BUSINESS SIDE OF GEOLOGY
By PETER R. ROSE
Prospect Should Be Portfolio Fit
Peter R. Rose is managing partner of Rose & Associates in Austin, Texas.
Petroleum exploration is a "repeated trials game." Whether you are a career prospector generating a succession of drilling deals, or exploration vice president of an oil and gas company overseeing an annual prospect portfolio, you are engaged in a series of risk ventures whose individual outcomes are each uncertain.
The uncertainties involve:
Some wells will turn out to be dry holes, whereas others will prove to be commercial discoveries -- but if each and every drilling venture has a positive expected value (and all projects have been estimated without bias), the final outcome of the full portfolio of wells will be profitable, given adequate sample size.
In this context, managing an E&P portfolio is like managing a casino. The casino operator knows that the odds on each gaming table are set to be slightly in his favor (EV = [+]). Thus the casino is a business, just as an insurance company is a business.
Petroleum exploration is a similar business. So is an investment portfolio.
Principles of portfolio management apply to all such businesses. Harry Markowitz is acknowledged to be the father of portfolio theory for his seminal work with portfolios of various investment vehicles. Markowitz not only recognized the importance of the expected value (EV) concept in portfolio management, he also defined the principles of the Efficient Frontier.
But the most important aspect of portfolios that Markowitz emphasized was that different projects in the portfolio interacted.
For example, one stock might provide long-term growth, whereas another might generate needed short-term dividends. Some projects acted to insulate the portfolio from wide market fluctuations. A widely cited example is the investment couplet of airline stocks vs. oil stocks, whose trends tend to offset each other.
Thus one of Markowitz's well-known quotes:
"Don't tell me what a certain stock will do -- what will it do for my portfolio?"
The most common expression of portfolio theory for private investors has to do with the benefits of diversification in dampening severe market swings, hence the benefits of mutual funds and index funds.
The parallel between stock market portfolios and E&P investments is simple: both rely on selecting investments that interact appropriately. How an E&P project interacts with other projects in the business is often more important than the absolute project characteristics, when business performance is the standard of measure. Thus E&P decision-makers who make decisions on a project-by-project basis are tempting fate (but following their experience).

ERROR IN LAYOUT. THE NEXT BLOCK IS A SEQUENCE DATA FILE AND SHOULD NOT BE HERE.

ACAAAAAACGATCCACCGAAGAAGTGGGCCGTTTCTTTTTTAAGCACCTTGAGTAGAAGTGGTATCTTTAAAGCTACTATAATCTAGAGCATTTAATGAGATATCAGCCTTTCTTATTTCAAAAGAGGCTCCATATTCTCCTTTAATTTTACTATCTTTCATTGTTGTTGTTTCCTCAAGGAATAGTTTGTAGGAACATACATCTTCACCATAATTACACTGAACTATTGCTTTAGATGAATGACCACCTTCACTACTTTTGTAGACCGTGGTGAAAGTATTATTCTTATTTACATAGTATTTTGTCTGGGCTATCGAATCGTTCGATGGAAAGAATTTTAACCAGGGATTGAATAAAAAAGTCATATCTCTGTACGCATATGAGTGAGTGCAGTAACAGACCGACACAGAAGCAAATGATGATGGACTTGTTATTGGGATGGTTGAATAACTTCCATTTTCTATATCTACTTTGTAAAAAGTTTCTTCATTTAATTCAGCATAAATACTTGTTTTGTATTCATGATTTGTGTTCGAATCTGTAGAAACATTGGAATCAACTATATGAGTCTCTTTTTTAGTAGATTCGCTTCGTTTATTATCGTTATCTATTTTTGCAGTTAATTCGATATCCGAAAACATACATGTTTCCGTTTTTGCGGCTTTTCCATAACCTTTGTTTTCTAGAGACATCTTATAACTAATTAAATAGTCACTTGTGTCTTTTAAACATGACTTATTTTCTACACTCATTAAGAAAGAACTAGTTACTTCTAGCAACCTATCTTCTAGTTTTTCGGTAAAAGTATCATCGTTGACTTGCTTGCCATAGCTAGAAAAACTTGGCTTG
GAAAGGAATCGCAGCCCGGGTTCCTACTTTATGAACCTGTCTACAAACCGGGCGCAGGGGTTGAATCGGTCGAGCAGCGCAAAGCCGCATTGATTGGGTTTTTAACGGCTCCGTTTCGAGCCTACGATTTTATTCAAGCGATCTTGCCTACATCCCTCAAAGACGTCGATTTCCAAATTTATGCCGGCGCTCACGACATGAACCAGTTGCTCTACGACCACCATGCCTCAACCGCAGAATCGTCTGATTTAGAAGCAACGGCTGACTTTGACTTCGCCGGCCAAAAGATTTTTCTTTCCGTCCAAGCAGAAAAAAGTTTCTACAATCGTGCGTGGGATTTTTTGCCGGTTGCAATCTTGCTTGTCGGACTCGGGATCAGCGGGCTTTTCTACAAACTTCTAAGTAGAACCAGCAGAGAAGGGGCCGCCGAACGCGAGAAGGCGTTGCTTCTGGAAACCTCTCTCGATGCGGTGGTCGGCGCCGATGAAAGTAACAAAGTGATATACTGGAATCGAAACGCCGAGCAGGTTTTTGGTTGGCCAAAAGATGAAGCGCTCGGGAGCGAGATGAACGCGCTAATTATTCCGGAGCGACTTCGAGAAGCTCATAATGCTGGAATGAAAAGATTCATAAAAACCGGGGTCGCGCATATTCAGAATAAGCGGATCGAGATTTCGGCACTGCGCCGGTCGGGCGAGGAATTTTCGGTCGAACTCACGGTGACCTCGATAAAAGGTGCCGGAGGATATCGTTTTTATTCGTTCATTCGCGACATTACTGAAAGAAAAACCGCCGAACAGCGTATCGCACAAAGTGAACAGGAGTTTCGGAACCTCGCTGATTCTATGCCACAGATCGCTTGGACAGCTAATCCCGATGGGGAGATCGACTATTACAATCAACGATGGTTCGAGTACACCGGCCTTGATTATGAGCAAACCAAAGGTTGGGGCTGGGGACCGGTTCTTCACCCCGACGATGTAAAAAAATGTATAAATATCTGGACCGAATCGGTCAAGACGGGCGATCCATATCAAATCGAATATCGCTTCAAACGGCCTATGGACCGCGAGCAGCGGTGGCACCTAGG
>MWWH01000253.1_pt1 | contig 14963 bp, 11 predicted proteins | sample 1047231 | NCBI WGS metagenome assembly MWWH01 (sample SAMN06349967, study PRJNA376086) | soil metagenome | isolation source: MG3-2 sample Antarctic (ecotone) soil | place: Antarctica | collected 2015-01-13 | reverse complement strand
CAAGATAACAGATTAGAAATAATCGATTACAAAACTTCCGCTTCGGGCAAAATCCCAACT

E&P decision-makers who intend to manage business performance (rather than manage assets) need to focus on the interactions between investments and select the projects that provide the strongest interactions, not just select the "best projects." History has shown that the "best projects" do not always add up to yield the "best business performance."
As petroleum E&P became a global activity during the 1990s, oil companies increasingly recognized the need to coordinate the selection of projects for their prospect inventories and annual drilling portfolios, so as to maximize investment efficiency and achieve corporate goals.
The inventory is the list of candidate opportunities, whereas the portfolio is the list of what gets drilled (Figure 1). The larger the inventory of prospects to select from, the better for portfolio performance. Increasingly, a well-managed, unbiased, centrally-coordinated E&P portfolio is seen to be the single most important attribute of stable top-performing companies. Expectably, under-performing E&P companies lack such a centralized portfolio.
Aside from choosing projects that collectively advance the firm's goals, an obvious appeal of the well-managed E&P portfolio is that it allows forecasting -- in a probabilistic sense -- of the results and consequences of a given combination of projects. That is, for a given investment in a specified portfolio, the outcome, as both value-growth and cash flow, can be predicted for the benefit of executive committees, board members -- and stockholders!
But, of course, this requires that all the constituent ventures have been estimated without bias. Bias is the mortal enemy of portfolio management.
That brings us back to the independent prospector and his corporate counterpart: Any prospect, if it is eventually drilled, will probably have been part of someone's portfolio -- or several different portfolios, if it was a joint venture!
At some point, considerable technical effort will have been expended to objectively assess its three key attributes:
The independent prospector has the choice of objectively assessing the key parameters of his/her prospect -- or allowing someone else to do so.
Either way, objective assessment probably will take place.
In next month's column, John Howell will discuss principles of E&P management in more detail.